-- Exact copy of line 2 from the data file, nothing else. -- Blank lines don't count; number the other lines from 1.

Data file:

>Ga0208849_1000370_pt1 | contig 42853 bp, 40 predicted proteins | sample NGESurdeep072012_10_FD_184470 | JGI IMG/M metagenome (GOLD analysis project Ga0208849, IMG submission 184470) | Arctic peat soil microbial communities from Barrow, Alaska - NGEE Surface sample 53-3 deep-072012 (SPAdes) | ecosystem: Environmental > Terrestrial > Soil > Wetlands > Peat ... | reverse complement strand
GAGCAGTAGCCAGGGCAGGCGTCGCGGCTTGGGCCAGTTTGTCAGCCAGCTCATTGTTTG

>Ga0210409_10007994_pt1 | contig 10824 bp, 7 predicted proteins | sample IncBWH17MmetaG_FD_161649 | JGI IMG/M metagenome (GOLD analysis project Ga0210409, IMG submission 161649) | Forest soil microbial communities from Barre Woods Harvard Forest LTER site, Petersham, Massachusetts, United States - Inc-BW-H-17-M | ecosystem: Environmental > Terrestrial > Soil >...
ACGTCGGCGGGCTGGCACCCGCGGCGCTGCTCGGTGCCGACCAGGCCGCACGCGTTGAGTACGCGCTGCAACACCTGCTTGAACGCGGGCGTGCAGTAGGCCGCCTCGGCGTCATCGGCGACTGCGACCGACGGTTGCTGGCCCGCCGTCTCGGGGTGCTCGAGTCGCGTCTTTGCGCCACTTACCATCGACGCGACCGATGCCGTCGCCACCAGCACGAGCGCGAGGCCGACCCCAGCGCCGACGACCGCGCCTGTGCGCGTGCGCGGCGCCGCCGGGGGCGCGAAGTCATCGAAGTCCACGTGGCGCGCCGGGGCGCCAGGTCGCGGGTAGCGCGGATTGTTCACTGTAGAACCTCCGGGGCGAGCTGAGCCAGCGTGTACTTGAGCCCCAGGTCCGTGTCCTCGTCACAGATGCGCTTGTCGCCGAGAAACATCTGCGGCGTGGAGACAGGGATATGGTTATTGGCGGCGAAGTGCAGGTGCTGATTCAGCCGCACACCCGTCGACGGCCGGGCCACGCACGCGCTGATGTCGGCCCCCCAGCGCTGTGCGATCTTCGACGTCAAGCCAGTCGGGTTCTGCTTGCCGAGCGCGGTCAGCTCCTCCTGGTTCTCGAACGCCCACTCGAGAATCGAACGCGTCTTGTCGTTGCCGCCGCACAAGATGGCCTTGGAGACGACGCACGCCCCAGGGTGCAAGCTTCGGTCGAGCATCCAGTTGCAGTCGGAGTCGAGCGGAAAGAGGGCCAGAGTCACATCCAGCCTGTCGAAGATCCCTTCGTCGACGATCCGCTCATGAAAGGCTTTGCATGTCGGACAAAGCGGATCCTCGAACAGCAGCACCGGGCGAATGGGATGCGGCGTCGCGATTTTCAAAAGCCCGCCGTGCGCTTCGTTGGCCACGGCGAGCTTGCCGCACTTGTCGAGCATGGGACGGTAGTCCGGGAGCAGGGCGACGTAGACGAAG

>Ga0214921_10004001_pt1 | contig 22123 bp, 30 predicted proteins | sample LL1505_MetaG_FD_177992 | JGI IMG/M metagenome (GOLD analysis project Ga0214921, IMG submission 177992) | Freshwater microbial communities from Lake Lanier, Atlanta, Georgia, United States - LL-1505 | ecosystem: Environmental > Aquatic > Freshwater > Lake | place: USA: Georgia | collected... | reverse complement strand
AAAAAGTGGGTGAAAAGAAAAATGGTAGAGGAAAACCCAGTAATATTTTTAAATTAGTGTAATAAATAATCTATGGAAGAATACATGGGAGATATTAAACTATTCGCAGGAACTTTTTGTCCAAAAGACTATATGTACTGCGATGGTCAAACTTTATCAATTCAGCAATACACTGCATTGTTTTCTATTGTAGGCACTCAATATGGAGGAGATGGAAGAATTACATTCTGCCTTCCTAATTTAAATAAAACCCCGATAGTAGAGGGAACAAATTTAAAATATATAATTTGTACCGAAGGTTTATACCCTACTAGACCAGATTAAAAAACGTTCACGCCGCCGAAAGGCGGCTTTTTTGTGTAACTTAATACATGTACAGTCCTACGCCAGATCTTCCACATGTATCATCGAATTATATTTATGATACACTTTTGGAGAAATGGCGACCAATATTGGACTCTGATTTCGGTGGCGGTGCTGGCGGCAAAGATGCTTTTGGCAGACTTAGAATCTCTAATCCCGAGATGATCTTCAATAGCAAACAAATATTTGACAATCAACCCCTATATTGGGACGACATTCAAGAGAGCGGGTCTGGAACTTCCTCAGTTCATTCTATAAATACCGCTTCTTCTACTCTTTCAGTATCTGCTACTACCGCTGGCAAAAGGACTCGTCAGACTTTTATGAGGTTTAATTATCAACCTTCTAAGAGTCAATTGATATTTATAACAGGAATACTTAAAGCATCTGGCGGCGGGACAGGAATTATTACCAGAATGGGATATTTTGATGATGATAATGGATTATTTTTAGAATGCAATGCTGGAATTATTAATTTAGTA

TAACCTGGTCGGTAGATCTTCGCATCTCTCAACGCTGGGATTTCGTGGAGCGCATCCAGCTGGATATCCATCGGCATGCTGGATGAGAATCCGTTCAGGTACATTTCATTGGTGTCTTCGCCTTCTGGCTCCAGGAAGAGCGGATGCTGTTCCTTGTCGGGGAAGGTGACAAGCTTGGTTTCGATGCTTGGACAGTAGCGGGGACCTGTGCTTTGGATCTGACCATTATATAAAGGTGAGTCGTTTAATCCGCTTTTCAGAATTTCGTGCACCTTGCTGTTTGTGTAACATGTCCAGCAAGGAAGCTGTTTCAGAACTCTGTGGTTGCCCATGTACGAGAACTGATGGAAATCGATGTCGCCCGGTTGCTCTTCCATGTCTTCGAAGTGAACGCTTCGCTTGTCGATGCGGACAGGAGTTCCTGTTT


GAGCAGTAGCCAGGGCAGGCGTCGCGGCTTGGGCCAGTTTGTCAGCCAGCTCATTGTTTG